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From BRIC to BIC: What Happened to Russia?

Monday, 1 Mar 2010 | 11:11 AM ET

For almost 10 years now, the BRIC nations (Brazil, Russia, India and China) have been the poster children for growth in emerging markets and potentially big profits for investors.

It started back in 2001 when Goldman Sachs came out with its now-famous report talking about the economic potential of those four countries. The firm concluded that they could well be among the world’s biggest economies by the middle of this century.

However, in talking with global investors and in my recent trip to Davos for the World Economic Forum, I found that people are hardly even talking about Russia anymore. They’ve dropped the ”R“ to the point where it’s become the BIC nations.

If they do talk about Russia, it’s often to refer to it as the “sick country.”

I’ve traveled to Russia on several occasions and have met with and interviewed top officials there. ( Click hereto read about my most recent trip, including my meeting with President Dmitry Medvedev.) It was easy to see the opportunities there, especially because Russia is so rich in natural resources. It is the world’s largest exporter of natural gas, and the second-largest exporter of oil.

Last year, the Russian stock market had a spectacular year, up 233%. So what’s going on? The concern is that a lack of legal protection makes investors vulnerable to losing their money.

One man who is actively trying to steer investors away from Russia is Bill Browder, CEO of Hermitage Capital Management. I’ve interviewed Bill before, and he was back on Closing Bellagain Friday. (You can watch the interview here.)

For a long time, Bill Browder was the single biggest outside investor in Russia to the tune of more than $4 billion. In fact, he founded Hermitage specifically to invest there. He saw opportunity in the privatization of firms taking place. As he told me on CNBC last October, he was a big activist investor “trying to fight corruption at Gazprom and other companies.”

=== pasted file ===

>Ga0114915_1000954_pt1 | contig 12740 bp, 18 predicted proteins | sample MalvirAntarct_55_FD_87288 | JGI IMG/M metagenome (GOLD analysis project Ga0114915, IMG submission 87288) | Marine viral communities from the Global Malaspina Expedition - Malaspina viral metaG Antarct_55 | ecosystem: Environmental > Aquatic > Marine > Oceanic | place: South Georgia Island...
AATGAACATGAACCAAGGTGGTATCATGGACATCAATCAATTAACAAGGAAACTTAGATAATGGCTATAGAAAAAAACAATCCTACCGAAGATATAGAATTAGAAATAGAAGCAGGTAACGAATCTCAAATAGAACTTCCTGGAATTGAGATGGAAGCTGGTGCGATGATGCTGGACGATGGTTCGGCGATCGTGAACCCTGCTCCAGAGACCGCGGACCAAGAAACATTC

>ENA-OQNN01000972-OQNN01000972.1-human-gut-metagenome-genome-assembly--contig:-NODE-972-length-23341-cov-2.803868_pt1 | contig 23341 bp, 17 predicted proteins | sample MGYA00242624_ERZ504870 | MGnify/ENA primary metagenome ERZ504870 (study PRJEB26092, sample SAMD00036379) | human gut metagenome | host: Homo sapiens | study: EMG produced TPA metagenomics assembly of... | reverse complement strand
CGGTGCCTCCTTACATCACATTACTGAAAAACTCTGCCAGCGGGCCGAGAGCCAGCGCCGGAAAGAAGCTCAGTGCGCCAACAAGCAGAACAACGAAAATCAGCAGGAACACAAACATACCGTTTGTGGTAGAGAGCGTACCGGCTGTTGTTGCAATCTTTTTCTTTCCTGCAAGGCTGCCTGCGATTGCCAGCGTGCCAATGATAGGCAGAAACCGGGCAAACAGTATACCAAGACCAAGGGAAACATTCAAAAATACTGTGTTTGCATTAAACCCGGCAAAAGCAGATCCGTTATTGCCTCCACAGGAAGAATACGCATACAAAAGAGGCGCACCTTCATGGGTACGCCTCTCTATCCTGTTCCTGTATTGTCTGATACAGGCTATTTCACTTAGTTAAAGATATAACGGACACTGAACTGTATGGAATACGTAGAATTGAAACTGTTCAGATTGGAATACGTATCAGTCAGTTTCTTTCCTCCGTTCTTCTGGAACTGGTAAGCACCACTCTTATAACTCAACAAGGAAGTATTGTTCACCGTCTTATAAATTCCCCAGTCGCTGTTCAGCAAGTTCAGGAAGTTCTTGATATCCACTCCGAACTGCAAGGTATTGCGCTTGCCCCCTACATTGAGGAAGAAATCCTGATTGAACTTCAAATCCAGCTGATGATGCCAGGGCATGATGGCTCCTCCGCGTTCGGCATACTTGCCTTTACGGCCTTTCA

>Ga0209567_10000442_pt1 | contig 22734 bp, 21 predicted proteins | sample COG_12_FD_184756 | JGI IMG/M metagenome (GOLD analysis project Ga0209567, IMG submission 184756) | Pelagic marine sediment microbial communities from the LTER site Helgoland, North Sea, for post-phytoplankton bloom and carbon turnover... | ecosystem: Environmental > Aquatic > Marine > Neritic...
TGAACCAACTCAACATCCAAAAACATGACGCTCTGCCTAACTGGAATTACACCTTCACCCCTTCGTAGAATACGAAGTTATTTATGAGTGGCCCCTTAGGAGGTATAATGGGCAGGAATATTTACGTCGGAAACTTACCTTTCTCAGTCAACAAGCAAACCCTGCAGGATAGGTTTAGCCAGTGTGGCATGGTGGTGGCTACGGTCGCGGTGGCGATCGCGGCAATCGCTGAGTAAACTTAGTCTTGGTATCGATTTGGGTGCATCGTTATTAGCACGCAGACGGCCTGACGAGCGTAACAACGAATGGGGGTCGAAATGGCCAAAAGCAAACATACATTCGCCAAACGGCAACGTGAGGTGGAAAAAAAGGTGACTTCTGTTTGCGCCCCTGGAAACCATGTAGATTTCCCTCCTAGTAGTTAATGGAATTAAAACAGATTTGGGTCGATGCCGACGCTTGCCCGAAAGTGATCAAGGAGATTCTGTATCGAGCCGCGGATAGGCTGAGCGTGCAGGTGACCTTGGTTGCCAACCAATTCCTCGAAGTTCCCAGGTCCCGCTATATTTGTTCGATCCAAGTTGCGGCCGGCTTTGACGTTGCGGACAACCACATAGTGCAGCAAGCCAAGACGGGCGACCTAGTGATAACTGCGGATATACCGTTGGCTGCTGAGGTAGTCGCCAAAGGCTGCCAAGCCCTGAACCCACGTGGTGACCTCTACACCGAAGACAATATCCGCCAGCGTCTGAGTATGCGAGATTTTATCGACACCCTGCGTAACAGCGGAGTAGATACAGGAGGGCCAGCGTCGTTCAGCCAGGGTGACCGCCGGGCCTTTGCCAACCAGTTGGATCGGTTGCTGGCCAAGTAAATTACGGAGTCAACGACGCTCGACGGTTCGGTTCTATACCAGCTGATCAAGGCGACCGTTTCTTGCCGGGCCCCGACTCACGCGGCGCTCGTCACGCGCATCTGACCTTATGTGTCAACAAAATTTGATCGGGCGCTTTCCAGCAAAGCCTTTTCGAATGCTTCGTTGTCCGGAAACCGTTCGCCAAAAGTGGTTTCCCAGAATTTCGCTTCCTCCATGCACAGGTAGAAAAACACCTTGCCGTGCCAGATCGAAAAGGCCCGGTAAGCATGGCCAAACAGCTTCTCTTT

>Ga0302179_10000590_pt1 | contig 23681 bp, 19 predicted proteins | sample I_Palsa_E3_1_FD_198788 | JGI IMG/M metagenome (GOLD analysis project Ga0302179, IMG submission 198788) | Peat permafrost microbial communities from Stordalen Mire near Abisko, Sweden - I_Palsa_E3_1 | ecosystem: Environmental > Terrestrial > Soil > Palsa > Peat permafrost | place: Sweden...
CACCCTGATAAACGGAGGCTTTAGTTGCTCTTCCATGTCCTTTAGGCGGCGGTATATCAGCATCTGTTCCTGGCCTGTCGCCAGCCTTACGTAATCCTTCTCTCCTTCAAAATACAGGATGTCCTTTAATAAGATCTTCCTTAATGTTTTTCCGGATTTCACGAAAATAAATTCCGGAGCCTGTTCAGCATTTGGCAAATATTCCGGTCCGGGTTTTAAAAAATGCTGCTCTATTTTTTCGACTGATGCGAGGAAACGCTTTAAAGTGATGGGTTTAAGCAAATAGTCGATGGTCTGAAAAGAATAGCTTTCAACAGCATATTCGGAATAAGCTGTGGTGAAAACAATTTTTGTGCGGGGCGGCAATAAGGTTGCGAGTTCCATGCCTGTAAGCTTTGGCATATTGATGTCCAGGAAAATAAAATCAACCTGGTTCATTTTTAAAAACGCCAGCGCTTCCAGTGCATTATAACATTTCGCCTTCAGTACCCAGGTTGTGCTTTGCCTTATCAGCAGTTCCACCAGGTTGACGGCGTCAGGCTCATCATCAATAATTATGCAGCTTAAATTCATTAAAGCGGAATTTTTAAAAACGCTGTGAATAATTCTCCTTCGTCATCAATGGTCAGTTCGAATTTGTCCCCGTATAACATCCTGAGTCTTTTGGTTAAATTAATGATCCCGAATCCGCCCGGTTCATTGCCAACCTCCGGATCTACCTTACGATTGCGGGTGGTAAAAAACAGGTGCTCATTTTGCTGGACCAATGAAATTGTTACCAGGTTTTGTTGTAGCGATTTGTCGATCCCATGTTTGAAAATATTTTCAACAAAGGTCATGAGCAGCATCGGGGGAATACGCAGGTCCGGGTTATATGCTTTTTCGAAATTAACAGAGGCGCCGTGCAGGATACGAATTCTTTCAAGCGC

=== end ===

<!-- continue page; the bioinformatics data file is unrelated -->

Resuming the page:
He says he is no longer welcome in Russia. In 2005, his visa was canceled while he was away on a trip. Two years later, he says that Russian authorities raided his offices and took his companies away. According to Browder, one of his lawyers was imprisoned, and that lawyer has since died while still in prison.

This produced an awkward moment during my stay in Davos. I was standing in the commissary at the Forum having a conversation with a couple of high level officials from Russia when Browder approached us. I said hello and asked him how he was doing. He said, “Not well, Maria. They killed my lawyer.”

I said, “Oh, I’m so sorry, Bill. That’s awful.” And we both looked at the Russian officials, one of whom turned his back and told me quietly that it was sad, but yes, unofficially he was dead. I didn’t know what to say, but I did invite Browder back on Closing Bell, which resulted in his appearance on Friday.

Browder has tried to make his story known, even producing a video that he has posted on YouTubeto try to make investors aware of what he believes are the risks of investing in Russia today. Eike Batista, Brazil’s richest man, recently told me about similar concerns.

I thought you would want to be aware of Bill’s story when making your own investment decisions, and in the future we will talk more in Investor Briefabout the challenges and opportunities in emerging markets.

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Questions? Comments? Write toinvestoragenda@cnbc.com